The Fundamental Principles of Financial Regulation
Today's financial regulatory systems assume that regulations which make individual banks safe also make the financial system safe. The eleventh Geneva Report on the World Economy shows that this thinking is flawed. Actions that banks take to make themselves safer can - in times of crisis - undermine the system's stability. The Report argues for a different approach.
What is needed is micro-prudential (i.e. bank-level) regulation, macro-prudential (i.e. system-wide) regulation, and careful coordination of the two. Macro-prudential regulation in particular needs reform to ensure it countervails the natural decline in measured risk during booms and its rise in subsequent collapses. "Counter-cyclical capital charges" are the way forward; regulators should adjust capital adequacy requirements over the cycle by two multiples - the first related to above-average growth of credit expansion and leverage, the second related to the mismatch in the maturity of assets and liabilities. Changes to mark-to-market procedures are also needed.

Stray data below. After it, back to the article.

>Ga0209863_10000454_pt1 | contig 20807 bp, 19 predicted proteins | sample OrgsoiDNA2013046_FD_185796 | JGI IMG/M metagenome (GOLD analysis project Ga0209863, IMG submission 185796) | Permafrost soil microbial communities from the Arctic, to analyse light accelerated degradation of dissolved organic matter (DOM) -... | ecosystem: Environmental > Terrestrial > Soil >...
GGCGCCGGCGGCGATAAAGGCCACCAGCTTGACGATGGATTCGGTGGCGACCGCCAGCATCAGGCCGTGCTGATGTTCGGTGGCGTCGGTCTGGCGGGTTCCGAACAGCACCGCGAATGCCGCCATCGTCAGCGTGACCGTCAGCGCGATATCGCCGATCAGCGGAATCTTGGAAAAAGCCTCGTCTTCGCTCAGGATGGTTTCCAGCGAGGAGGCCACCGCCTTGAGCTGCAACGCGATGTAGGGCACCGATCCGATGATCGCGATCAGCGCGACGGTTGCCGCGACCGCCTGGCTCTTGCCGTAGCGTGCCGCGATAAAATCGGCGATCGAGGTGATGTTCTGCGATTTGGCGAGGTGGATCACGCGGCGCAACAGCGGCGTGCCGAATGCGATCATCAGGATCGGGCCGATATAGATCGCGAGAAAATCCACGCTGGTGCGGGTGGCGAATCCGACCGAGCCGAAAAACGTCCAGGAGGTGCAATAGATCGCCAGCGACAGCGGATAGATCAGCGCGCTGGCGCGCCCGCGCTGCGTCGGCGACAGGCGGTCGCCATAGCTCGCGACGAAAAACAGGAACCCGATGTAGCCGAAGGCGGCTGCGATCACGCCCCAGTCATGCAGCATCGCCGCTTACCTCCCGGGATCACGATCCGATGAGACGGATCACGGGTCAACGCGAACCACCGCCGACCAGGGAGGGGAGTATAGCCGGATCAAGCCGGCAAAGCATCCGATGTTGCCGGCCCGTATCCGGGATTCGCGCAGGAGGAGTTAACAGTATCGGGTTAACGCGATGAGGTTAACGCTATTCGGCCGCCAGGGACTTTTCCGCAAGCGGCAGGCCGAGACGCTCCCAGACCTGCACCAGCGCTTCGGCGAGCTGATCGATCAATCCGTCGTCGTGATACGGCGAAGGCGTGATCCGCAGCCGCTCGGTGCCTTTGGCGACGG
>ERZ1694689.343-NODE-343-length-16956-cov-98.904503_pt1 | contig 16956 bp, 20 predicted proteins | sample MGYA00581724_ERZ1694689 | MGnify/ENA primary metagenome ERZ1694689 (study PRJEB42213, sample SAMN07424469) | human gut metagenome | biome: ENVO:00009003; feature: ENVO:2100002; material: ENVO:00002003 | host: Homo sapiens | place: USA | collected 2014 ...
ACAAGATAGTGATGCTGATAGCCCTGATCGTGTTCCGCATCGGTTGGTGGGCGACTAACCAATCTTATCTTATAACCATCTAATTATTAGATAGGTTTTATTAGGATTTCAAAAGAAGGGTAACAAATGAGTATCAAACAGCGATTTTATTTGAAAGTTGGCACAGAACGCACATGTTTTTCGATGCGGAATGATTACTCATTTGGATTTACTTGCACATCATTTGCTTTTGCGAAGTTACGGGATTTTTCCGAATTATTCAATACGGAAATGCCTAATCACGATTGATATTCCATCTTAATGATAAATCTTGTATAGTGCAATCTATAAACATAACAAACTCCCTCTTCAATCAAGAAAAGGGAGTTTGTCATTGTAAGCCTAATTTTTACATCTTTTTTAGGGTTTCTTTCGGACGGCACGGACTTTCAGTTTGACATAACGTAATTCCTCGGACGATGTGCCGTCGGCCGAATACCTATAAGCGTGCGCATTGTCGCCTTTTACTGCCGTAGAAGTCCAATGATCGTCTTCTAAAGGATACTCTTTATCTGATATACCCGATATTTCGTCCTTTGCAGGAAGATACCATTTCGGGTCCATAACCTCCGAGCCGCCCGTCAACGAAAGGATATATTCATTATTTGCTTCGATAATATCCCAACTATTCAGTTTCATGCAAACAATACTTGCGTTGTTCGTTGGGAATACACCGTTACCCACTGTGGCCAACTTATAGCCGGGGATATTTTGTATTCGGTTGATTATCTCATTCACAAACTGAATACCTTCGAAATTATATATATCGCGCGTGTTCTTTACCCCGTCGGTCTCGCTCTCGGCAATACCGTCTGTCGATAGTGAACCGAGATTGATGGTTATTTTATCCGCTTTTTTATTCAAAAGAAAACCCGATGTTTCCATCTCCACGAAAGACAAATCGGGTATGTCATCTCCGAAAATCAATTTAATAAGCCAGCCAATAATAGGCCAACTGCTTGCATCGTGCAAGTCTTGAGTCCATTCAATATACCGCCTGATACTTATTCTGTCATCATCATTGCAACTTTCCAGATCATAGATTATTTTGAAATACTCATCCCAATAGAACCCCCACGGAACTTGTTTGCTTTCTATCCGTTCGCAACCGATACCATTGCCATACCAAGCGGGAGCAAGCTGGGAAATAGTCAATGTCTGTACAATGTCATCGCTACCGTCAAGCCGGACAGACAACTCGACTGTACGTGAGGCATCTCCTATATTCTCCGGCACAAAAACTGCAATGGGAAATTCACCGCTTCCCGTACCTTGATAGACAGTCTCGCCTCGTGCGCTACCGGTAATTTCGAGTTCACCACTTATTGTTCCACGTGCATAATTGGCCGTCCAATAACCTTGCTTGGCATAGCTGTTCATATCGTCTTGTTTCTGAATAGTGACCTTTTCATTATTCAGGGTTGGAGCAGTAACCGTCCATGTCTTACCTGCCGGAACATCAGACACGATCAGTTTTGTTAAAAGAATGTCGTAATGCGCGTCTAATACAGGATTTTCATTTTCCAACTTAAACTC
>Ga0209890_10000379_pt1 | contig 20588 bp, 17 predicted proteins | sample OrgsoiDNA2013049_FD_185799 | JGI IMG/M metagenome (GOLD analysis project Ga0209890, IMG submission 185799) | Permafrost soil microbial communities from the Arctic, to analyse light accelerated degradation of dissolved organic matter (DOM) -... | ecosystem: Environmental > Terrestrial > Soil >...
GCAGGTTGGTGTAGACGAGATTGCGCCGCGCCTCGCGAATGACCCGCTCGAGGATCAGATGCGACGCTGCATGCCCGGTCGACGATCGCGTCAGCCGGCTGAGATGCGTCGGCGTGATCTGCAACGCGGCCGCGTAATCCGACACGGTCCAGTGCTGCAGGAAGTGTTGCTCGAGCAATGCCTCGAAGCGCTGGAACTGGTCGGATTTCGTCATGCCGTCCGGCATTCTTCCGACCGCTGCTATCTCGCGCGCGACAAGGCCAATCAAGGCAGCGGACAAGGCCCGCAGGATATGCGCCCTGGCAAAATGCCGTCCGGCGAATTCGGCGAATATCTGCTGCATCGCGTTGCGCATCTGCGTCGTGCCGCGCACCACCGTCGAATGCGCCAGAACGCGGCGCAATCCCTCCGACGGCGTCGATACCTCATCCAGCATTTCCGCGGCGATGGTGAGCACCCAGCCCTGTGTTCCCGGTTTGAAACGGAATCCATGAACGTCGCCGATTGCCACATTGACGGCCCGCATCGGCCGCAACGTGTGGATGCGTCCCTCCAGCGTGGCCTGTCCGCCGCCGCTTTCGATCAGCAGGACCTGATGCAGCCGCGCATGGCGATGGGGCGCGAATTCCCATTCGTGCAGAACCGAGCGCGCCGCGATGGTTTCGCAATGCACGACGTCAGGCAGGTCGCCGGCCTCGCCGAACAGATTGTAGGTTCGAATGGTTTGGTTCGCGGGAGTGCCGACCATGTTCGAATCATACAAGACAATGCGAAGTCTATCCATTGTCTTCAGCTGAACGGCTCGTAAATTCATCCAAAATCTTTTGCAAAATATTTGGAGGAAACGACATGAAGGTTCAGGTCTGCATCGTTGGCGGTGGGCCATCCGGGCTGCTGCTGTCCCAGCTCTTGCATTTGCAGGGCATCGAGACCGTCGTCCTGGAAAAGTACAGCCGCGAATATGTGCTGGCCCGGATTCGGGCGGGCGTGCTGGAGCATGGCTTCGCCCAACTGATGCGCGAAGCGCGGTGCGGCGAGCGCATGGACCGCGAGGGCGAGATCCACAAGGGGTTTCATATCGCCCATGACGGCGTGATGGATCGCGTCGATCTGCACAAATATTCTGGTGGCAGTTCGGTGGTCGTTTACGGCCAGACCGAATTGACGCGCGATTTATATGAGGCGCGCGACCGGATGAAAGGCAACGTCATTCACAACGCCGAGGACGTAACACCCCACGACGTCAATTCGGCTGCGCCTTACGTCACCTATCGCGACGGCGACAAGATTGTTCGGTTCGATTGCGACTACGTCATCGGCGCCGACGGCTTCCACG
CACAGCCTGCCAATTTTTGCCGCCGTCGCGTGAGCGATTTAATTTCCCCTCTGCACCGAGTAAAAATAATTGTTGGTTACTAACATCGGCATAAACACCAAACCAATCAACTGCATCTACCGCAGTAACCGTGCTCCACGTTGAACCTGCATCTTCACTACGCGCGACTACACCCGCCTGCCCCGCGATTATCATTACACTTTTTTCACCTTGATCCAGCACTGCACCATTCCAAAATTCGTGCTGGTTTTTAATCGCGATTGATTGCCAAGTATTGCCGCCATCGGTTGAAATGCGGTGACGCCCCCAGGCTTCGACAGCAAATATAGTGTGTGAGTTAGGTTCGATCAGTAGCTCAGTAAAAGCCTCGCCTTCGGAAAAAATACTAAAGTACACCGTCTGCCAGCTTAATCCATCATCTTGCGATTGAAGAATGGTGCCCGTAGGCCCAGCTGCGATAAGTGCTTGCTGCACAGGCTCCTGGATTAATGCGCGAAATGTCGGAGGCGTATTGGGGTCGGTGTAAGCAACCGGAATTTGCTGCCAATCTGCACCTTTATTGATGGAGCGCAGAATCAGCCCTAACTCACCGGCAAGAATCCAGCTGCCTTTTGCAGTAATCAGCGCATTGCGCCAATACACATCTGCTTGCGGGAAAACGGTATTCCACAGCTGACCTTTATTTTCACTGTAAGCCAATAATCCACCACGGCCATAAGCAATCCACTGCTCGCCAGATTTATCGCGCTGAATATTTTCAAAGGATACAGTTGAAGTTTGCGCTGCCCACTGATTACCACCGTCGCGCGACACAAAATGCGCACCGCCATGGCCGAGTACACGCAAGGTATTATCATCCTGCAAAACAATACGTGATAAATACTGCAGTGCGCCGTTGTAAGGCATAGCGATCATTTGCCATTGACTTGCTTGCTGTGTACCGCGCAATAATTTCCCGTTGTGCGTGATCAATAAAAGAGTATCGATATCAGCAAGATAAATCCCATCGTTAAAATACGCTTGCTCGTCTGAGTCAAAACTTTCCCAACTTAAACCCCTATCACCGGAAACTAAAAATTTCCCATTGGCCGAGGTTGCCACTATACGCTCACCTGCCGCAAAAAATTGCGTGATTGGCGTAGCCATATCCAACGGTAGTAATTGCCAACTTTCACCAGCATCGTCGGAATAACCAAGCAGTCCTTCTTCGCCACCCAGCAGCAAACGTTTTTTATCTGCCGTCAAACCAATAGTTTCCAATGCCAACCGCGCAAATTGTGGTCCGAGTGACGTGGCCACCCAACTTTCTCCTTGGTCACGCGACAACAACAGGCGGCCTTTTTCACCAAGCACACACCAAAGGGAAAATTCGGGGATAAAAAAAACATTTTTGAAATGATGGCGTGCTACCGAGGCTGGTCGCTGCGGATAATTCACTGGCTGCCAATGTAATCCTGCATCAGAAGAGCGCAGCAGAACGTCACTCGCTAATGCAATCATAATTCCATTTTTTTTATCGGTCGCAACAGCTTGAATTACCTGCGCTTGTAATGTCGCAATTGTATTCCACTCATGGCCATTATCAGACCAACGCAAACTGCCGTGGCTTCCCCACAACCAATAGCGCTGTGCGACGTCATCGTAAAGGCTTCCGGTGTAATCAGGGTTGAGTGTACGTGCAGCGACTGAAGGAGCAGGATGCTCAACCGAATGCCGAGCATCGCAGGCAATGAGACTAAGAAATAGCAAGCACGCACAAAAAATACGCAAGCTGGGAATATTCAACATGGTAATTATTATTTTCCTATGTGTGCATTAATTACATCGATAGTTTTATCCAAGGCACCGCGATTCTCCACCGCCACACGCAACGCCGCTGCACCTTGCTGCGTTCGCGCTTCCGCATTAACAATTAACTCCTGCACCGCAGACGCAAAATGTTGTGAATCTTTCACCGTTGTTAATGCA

Macro- and micro-prudential regulation should be carried out by separate institutions since they differ in focus and expertise required. Central Banks should be tasked with macro-prudential regulation, Financial Services Authorities with micro-prudential regulation. Improved international coordination is also important. Since financial and asset-price cycles differ from country to country, counter-cyclical regulatory policy needs to be implemented mainly by the "host" rather than the "home" country.